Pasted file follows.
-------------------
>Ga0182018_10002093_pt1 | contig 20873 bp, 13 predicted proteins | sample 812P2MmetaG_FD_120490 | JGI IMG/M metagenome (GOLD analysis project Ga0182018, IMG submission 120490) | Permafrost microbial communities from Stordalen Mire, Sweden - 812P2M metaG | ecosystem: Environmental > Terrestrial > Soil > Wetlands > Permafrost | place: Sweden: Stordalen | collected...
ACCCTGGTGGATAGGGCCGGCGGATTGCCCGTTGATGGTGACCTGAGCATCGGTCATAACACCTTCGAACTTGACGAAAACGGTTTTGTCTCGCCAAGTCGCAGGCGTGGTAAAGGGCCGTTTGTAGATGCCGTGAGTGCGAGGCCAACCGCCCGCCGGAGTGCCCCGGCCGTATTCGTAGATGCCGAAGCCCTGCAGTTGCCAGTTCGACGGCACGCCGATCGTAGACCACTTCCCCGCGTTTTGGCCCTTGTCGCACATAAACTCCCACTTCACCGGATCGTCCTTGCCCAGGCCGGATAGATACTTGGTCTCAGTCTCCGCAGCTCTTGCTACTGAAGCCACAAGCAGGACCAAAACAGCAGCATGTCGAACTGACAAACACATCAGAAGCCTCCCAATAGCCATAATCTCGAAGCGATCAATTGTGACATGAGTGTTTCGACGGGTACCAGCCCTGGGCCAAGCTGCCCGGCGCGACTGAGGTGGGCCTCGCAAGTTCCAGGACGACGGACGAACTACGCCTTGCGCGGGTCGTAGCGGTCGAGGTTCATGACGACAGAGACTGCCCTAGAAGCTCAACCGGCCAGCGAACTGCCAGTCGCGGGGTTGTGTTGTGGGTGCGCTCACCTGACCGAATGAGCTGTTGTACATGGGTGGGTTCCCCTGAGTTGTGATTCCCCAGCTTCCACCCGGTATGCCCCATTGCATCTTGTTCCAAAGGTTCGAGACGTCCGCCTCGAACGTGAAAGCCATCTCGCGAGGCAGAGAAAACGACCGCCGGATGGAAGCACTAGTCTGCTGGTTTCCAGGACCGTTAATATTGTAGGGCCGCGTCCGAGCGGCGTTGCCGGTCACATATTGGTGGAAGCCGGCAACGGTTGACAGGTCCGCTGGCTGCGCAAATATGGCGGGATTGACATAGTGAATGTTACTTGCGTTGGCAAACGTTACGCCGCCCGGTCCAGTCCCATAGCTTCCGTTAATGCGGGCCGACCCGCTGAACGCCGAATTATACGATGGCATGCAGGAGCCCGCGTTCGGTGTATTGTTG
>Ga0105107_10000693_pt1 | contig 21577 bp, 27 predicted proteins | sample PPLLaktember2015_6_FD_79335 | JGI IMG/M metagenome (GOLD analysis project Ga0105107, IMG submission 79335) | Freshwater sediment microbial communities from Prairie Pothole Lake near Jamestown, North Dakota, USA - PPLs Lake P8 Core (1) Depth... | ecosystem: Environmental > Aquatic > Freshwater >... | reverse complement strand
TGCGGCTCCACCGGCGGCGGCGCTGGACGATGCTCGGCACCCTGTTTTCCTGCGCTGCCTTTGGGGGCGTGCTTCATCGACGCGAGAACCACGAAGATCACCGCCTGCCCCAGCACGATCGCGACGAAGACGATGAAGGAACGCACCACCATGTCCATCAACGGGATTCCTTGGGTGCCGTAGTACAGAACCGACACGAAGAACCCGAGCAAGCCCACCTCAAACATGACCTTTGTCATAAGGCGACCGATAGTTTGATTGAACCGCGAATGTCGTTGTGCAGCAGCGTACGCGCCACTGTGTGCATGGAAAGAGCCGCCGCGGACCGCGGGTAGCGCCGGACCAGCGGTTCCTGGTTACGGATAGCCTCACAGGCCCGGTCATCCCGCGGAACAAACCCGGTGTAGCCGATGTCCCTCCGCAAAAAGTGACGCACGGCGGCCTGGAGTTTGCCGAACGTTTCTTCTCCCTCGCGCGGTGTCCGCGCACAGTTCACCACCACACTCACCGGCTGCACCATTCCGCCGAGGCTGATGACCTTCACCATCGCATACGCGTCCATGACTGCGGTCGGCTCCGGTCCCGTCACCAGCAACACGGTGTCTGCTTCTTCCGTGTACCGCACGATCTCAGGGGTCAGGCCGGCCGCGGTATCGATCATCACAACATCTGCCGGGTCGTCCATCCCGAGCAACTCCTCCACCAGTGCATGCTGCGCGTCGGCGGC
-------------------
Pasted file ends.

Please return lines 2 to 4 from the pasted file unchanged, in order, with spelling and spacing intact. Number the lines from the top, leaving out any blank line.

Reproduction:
ACCCTGGTGGATAGGGCCGGCGGATTGCCCGTTGATGGTGACCTGAGCATCGGTCATAACACCTTCGAACTTGACGAAAACGGTTTTGTCTCGCCAAGTCGCAGGCGTGGTAAAGGGCCGTTTGTAGATGCCGTGAGTGCGAGGCCAACCGCCCGCCGGAGTGCCCCGGCCGTATTCGTAGATGCCGAAGCCCTGCAGTTGCCAGTTCGACGGCACGCCGATCGTAGACCACTTCCCCGCGTTTTGGCCCTTGTCGCACATAAACTCCCACTTCACCGGATCGTCCTTGCCCAGGCCGGATAGATACTTGGTCTCAGTCTCCGCAGCTCTTGCTACTGAAGCCACAAGCAGGACCAAAACAGCAGCATGTCGAACTGACAAACACATCAGAAGCCTCCCAATAGCCATAATCTCGAAGCGATCAATTGTGACATGAGTGTTTCGACGGGTACCAGCCCTGGGCCAAGCTGCCCGGCGCGACTGAGGTGGGCCTCGCAAGTTCCAGGACGACGGACGAACTACGCCTTGCGCGGGTCGTAGCGGTCGAGGTTCATGACGACAGAGACTGCCCTAGAAGCTCAACCGGCCAGCGAACTGCCAGTCGCGGGGTTGTGTTGTGGGTGCGCTCACCTGACCGAATGAGCTGTTGTACATGGGTGGGTTCCCCTGAGTTGTGATTCCCCAGCTTCCACCCGGTATGCCCCATTGCATCTTGTTCCAAAGGTTCGAGACGTCCGCCTCGAACGTGAAAGCCATCTCGCGAGGCAGAGAAAACGACCGCCGGATGGAAGCACTAGTCTGCTGGTTTCCAGGACCGTTAATATTGTAGGGCCGCGTCCGAGCGGCGTTGCCGGTCACATATTGGTGGAAGCCGGCAACGGTTGACAGGTCCGCTGGCTGCGCAAATATGGCGGGATTGACATAGTGAATGTTACTTGCGTTGGCAAACGTTACGCCGCCCGGTCCAGTCCCATAGCTTCCGTTAATGCGGGCCGACCCGCTGAACGCCGAATTATACGATGGCATGCAGGAGCCCGCGTTCGGTGTATTGTTG
>Ga0105107_10000693_pt1 | contig 21577 bp, 27 predicted proteins | sample PPLLaktember2015_6_FD_79335 | JGI IMG/M metagenome (GOLD analysis project Ga0105107, IMG submission 79335) | Freshwater sediment microbial communities from Prairie Pothole Lake near Jamestown, North Dakota, USA - PPLs Lake P8 Core (1) Depth... | ecosystem: Environmental > Aquatic > Freshwater >... | reverse complement strand
TGCGGCTCCACCGGCGGCGGCGCTGGACGATGCTCGGCACCCTGTTTTCCTGCGCTGCCTTTGGGGGCGTGCTTCATCGACGCGAGAACCACGAAGATCACCGCCTGCCCCAGCACGATCGCGACGAAGACGATGAAGGAACGCACCACCATGTCCATCAACGGGATTCCTTGGGTGCCGTAGTACAGAACCGACACGAAGAACCCGAGCAAGCCCACCTCAAACATGACCTTTGTCATAAGGCGACCGATAGTTTGATTGAACCGCGAATGTCGTTGTGCAGCAGCGTACGCGCCACTGTGTGCATGGAAAGAGCCGCCGCGGACCGCGGGTAGCGCCGGACCAGCGGTTCCTGGTTACGGATAGCCTCACAGGCCCGGTCATCCCGCGGAACAAACCCGGTGTAGCCGATGTCCCTCCGCAAAAAGTGACGCACGGCGGCCTGGAGTTTGCCGAACGTTTCTTCTCCCTCGCGCGGTGTCCGCGCACAGTTCACCACCACACTCACCGGCTGCACCATTCCGCCGAGGCTGATGACCTTCACCATCGCATACGCGTCCATGACTGCGGTCGGCTCCGGTCCCGTCACCAGCAACACGGTGTCTGCTTCTTCCGTGTACCGCACGATCTCAGGGGTCAGGCCGGCCGCGGTATCGATCATCACAACATCTGCCGGGTCGTCCATCCCGAGCAACTCCTCCACCAGTGCATGCTGCGCGTCGGCGGC